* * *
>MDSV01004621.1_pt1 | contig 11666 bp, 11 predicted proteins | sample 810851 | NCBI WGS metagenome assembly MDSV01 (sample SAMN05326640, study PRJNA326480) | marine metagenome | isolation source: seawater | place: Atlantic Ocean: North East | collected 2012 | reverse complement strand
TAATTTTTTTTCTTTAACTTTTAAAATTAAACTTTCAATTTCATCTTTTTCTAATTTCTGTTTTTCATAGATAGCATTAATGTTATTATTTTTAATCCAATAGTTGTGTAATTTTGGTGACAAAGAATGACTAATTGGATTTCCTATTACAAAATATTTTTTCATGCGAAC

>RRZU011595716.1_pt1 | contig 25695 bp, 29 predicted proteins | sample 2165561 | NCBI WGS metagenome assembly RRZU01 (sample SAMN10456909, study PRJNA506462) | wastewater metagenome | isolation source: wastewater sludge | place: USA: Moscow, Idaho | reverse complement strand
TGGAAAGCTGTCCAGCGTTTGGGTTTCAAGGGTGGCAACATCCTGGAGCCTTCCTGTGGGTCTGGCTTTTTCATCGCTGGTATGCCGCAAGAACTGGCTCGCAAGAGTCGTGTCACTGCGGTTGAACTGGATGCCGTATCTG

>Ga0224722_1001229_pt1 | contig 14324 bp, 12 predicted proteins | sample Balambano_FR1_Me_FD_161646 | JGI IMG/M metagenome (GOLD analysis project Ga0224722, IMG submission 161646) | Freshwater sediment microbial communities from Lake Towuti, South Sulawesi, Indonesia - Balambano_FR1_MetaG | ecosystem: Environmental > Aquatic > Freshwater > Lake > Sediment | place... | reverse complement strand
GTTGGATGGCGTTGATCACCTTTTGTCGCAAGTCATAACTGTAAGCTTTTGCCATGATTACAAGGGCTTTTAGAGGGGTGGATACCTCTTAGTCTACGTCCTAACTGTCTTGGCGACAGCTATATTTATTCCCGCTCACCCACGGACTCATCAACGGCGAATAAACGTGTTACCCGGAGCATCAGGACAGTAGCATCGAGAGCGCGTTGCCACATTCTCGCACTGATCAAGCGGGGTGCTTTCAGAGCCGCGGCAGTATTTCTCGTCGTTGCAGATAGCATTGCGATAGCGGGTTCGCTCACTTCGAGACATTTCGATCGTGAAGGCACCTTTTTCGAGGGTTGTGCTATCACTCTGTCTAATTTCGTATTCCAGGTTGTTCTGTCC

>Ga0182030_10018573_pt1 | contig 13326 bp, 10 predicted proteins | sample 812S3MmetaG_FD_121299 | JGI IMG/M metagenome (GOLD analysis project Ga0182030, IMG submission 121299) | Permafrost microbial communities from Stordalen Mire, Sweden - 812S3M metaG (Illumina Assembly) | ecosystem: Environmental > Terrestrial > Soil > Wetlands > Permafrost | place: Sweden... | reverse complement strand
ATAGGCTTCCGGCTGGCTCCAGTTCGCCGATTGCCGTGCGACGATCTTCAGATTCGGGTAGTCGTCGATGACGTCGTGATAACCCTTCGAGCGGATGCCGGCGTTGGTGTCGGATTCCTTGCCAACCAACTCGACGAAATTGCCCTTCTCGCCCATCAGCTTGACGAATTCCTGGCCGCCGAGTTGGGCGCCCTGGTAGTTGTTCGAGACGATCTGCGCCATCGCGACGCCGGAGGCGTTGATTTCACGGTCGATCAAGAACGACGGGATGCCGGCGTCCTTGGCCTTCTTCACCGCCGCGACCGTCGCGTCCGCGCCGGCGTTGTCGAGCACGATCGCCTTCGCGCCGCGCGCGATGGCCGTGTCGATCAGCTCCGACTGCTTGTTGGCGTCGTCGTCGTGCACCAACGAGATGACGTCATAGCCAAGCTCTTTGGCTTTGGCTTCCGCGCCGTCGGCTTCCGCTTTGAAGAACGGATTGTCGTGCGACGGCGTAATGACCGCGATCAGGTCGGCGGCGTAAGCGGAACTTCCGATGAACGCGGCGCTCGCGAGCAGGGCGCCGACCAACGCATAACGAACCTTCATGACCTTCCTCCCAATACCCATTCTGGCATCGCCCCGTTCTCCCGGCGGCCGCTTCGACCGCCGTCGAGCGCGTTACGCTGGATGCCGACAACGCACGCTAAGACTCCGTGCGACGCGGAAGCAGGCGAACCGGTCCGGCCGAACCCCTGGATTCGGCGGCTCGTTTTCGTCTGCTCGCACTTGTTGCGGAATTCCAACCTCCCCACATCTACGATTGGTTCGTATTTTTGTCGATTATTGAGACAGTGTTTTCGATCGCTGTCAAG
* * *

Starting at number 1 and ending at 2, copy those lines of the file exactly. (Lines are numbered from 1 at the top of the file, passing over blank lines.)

>MDSV01004621.1_pt1 | contig 11666 bp, 11 predicted proteins | sample 810851 | NCBI WGS metagenome assembly MDSV01 (sample SAMN05326640, study PRJNA326480) | marine metagenome | isolation source: seawater | place: Atlantic Ocean: North East | collected 2012 | reverse complement strand
TAATTTTTTTTCTTTAACTTTTAAAATTAAACTTTCAATTTCATCTTTTTCTAATTTCTGTTTTTCATAGATAGCATTAATGTTATTATTTTTAATCCAATAGTTGTGTAATTTTGGTGACAAAGAATGACTAATTGGATTTCCTATTACAAAATATTTTTTCATGCGAAC